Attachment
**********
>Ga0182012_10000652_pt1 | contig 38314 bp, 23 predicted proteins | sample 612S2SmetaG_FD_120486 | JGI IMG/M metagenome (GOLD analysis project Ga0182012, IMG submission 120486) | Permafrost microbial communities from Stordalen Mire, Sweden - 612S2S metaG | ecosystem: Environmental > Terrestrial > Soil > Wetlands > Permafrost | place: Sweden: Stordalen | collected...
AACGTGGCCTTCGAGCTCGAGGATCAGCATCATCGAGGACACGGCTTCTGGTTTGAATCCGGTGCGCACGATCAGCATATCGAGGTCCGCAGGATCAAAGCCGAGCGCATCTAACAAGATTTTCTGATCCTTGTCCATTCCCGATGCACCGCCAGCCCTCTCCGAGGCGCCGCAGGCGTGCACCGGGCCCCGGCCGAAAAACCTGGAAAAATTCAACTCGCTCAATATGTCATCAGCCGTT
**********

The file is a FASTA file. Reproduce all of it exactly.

>Ga0182012_10000652_pt1 | contig 38314 bp, 23 predicted proteins | sample 612S2SmetaG_FD_120486 | JGI IMG/M metagenome (GOLD analysis project Ga0182012, IMG submission 120486) | Permafrost microbial communities from Stordalen Mire, Sweden - 612S2S metaG | ecosystem: Environmental > Terrestrial > Soil > Wetlands > Permafrost | place: Sweden: Stordalen | collected...
AACGTGGCCTTCGAGCTCGAGGATCAGCATCATCGAGGACACGGCTTCTGGTTTGAATCCGGTGCGCACGATCAGCATATCGAGGTCCGCAGGATCAAAGCCGAGCGCATCTAACAAGATTTTCTGATCCTTGTCCATTCCCGATGCACCGCCAGCCCTCTCCGAGGCGCCGCAGGCGTGCACCGGGCCCCGGCCGAAAAACCTGGAAAAATTCAACTCGCTCAATATGTCATCAGCCGTT